Psalms 69:8-10, 21-22, 31, 33-34
What, really, are we watching as we follow these readings during Holy Week? vI think we are watching two realities play outóthe human capacity for evil, and the divine capacity for continuing to love, in the face of that human evil.
Today the human evil shows up in what the Suffering Servant endures in Isaiahís portraitóthe beating, the beard-plucking mockery, the spitting, and the shaming. Then the psalmist speaks of being an outcast to brothers, of insults, of blasphemies, of abandonment, and of teasing a personís hunger and thirst. And then there is the betrayal by one of the Twelve, Judas. I donít think Iím supposed to contemplate these things as a spectator. The Holy Spirit invites me to allow that I have at least been party to the infliction of the pain and mockery and abandonment of others. Whatís being described is very constant human stuff.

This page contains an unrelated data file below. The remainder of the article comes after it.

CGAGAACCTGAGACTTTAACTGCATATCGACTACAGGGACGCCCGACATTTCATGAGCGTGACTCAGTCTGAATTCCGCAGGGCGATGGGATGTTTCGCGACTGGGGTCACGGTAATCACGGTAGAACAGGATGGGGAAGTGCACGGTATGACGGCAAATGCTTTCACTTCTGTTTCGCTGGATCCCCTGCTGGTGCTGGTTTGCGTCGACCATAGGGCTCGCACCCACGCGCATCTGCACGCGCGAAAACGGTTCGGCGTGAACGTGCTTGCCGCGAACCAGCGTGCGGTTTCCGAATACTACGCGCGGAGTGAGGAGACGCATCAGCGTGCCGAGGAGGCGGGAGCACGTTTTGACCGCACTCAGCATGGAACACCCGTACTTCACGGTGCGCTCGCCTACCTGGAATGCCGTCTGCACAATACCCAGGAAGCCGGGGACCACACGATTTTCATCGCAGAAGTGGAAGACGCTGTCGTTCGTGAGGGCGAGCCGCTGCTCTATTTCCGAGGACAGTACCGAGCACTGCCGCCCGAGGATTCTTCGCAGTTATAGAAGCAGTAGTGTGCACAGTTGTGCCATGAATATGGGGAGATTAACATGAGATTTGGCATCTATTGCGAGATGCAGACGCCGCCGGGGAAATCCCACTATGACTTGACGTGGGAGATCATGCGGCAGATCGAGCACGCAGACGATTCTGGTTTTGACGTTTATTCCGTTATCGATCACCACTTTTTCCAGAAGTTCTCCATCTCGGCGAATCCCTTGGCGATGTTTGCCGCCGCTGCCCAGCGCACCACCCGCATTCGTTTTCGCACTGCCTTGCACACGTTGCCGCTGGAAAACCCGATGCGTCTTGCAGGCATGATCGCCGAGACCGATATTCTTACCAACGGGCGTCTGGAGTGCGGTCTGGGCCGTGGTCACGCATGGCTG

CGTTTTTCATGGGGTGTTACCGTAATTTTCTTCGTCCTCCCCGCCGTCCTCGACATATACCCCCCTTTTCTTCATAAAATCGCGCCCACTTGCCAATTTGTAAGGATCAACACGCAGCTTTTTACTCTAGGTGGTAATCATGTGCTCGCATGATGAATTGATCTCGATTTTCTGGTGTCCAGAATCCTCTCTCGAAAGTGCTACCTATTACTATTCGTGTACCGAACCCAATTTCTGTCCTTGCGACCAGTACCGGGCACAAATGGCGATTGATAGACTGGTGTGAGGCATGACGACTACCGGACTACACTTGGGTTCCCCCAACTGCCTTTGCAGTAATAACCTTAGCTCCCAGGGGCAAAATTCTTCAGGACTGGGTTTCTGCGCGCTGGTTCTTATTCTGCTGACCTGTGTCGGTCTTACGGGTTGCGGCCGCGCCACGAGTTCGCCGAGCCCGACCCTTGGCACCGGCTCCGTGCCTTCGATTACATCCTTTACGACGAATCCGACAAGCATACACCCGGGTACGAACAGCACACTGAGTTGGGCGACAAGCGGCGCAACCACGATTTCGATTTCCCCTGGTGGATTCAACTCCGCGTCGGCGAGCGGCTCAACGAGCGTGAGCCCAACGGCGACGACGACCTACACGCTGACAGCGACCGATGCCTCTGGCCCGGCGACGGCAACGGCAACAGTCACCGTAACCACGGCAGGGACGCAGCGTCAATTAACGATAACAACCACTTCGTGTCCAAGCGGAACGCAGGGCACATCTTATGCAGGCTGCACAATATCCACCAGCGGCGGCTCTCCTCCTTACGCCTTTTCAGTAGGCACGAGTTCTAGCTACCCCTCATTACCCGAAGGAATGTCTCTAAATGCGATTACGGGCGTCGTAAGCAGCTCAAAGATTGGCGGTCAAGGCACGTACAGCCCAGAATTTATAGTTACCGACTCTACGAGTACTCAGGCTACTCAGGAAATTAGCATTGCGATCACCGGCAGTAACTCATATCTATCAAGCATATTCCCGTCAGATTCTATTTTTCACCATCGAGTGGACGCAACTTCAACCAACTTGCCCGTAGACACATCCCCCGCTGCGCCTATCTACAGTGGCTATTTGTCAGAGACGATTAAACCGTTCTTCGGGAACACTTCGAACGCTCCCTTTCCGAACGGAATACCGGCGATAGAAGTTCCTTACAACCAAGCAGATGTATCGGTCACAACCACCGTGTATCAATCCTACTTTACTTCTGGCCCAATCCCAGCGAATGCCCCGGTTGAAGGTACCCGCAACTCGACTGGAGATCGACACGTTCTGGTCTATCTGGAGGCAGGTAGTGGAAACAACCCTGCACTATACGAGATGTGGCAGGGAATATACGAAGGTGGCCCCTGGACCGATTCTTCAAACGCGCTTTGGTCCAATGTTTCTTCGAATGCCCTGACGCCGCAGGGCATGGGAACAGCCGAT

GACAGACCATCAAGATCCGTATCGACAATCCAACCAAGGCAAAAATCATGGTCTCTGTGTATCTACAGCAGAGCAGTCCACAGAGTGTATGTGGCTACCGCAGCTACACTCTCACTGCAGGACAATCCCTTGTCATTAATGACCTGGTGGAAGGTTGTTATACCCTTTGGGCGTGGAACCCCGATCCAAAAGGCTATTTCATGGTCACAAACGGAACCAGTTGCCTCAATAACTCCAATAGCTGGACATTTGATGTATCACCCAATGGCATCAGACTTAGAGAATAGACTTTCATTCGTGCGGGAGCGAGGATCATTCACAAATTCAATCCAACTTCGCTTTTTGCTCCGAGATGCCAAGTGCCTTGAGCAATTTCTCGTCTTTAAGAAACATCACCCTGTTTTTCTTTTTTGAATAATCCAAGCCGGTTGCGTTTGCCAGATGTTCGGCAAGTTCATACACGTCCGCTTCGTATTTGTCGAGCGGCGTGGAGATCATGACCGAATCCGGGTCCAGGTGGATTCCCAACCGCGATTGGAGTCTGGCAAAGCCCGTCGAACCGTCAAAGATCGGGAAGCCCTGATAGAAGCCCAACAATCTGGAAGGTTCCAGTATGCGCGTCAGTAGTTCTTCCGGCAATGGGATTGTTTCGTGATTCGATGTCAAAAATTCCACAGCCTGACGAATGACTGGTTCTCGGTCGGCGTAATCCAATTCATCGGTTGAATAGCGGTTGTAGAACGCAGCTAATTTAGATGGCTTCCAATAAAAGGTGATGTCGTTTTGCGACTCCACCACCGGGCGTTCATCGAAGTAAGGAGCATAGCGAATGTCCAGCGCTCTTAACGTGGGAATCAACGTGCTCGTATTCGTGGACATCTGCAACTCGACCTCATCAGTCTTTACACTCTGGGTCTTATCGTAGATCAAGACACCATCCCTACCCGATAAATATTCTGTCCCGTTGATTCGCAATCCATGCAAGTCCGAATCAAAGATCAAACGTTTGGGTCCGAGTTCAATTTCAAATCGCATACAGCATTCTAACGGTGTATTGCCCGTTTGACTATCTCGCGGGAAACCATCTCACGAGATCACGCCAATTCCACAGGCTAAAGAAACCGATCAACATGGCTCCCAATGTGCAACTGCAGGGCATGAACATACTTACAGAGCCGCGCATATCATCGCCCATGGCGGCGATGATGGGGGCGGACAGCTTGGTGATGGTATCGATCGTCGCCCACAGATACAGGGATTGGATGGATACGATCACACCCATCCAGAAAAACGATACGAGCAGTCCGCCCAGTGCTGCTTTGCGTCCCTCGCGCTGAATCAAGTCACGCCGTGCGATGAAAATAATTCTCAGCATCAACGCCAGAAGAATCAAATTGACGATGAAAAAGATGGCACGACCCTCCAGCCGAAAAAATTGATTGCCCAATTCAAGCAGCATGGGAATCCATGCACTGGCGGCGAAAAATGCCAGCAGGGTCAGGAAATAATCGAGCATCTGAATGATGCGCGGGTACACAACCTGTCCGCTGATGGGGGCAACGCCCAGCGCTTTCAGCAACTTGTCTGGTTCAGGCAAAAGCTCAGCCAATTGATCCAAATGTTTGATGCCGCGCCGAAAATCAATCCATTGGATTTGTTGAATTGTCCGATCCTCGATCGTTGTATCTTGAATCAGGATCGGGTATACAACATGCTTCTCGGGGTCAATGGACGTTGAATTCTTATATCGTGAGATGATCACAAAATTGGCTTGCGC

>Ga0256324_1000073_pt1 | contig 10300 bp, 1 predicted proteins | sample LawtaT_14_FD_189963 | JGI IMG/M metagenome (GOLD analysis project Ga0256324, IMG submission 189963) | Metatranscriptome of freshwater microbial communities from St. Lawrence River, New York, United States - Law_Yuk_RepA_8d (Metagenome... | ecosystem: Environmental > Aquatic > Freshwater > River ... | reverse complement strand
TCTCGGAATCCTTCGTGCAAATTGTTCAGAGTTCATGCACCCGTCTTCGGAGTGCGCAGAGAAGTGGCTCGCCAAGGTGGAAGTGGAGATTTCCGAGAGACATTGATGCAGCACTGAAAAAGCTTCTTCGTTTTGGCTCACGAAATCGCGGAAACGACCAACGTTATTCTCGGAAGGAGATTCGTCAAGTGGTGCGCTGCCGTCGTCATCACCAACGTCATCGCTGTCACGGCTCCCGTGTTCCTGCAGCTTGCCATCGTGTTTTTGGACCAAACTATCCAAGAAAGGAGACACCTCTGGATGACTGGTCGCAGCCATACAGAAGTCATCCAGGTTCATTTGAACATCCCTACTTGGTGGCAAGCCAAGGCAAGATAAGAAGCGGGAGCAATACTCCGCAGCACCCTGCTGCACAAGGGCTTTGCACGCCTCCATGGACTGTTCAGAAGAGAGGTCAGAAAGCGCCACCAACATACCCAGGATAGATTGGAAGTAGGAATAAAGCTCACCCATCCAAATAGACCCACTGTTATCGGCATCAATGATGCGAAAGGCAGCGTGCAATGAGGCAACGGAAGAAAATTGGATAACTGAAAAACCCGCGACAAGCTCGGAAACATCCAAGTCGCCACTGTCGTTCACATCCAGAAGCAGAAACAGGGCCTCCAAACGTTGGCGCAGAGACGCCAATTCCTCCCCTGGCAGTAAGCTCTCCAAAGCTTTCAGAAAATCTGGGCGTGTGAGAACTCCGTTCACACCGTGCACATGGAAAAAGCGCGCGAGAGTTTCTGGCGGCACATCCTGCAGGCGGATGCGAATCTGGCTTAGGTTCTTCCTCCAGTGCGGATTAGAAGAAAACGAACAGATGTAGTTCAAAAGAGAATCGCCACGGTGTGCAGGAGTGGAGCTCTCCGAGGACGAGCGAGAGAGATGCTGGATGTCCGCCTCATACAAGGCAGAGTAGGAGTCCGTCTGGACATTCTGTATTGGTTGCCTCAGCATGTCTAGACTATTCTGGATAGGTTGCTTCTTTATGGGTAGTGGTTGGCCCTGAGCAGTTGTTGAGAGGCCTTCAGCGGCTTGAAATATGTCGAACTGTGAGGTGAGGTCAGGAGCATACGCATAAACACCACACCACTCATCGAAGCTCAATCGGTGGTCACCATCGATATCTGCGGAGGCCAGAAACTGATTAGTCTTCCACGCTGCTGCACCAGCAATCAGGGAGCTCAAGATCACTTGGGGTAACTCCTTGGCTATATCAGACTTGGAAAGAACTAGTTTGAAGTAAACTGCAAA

But then, in the same readings, there is that theme of Godís love, and the love of Jesusí human heart embodying that love, persisting in the midst of that evil. That love shows when Isaiah tells of the Servant speaking to the weary, absorbing the suffering openly, and trusting in the Fatherís presence in the midst of the hostility. It shows in the psalmistís confidence that, despite appearances to the contrary, the Lord hears the cry of the poor. It comes through in Jesusí readiness to face the consequences of a friendís betrayal.
The Gospel writers, St. Paul, and St. Ignatius all agree that I am to take all this personally. I am to own the evil human part. Thatís the bad news. But the good news is that Jesus absorbs all this mockery, abandonment, and betrayal for me. ďThis is my body given for you.Ē That is addressed to each of usóyou and meóhere and now. We meditate on the Passion of Jesus because Jesus is showing what Godís love is like, not just then but now, right in the face of the evil we experience and do.
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